Driving through the Homer Tunnel in NZ

Homer Tunnel is a high mountain tunnel at an elevation of 945m (3,100ft) above the sea level located in the Fiordland region of the South Island of New Zealand.

Homer Tunnel

How long is the Homer Tunnel?

Set high in the Southern Alps, within the Darran mountain range, the tunnel is 1.2 km (0.75 miles) long. The scenic SH94 road (Milford Road) between Te Anau and Piopiotahi Milford Sound passes through the tunnel. In winters the road can be closed at any time. Traffic lights operate during the summer months to keep it safe.

Who is the Homer Tunnel named after?

The tunnel is carved out from solid granite. It’s named after William Henry Homer, who discovered the saddle. Construction of the tunnel started in 1935, and eventually opened in 1954 after 19 years of working. There was no road access to Milford Sound until the tunnel pierced the mountains that divided the sound from the Hollyford Valley.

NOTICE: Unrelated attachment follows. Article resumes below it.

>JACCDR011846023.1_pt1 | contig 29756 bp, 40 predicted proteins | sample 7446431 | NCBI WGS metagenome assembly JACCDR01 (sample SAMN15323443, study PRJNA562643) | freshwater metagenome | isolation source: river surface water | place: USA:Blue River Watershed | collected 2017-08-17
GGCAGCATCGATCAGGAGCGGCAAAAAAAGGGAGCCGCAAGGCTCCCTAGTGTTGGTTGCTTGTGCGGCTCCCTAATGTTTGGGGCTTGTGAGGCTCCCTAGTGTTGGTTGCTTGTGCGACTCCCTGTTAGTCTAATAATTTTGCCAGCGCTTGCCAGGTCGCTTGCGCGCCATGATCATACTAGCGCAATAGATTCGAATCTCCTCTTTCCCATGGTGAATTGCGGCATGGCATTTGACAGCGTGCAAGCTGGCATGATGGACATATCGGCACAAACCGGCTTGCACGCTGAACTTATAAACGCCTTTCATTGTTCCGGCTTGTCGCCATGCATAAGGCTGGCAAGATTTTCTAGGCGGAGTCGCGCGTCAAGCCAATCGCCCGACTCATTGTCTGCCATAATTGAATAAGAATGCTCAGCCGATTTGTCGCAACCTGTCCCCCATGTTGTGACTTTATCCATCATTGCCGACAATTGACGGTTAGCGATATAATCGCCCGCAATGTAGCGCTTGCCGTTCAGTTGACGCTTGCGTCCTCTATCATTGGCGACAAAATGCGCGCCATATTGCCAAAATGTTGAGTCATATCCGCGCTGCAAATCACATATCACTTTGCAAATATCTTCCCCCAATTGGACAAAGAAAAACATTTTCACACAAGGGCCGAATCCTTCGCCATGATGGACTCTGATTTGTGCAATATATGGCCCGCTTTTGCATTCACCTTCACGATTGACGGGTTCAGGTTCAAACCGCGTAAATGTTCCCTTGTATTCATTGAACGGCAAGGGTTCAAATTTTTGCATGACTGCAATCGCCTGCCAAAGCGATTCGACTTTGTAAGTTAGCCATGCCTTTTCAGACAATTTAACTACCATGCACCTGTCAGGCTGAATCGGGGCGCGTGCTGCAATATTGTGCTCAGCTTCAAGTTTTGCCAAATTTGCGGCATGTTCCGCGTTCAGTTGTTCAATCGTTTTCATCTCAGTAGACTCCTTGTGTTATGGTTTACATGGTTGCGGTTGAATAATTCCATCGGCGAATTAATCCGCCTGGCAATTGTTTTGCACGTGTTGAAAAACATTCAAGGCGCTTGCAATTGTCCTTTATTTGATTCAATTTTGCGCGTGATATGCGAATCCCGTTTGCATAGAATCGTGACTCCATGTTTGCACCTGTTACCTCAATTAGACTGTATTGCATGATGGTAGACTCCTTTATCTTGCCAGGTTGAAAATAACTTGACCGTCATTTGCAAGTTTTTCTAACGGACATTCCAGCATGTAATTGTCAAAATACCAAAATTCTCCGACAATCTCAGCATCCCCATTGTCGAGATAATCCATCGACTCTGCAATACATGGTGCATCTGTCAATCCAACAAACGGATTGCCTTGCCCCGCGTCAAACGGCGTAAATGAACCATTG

Is the Homer Tunnel one way?

The tunnel has two very narrow lanes (wide enough for a bus and a small vehicle to pass each other) without a dividing line. The tunnel is steep, hitting a 1:10 gradient. As you arrive at the tunnel, there is an area where you can pull over and take photos. Exercise caution when using the tunnel, turning on your car lights and taking off your sunglasses, as there is no lighting in the tunnel.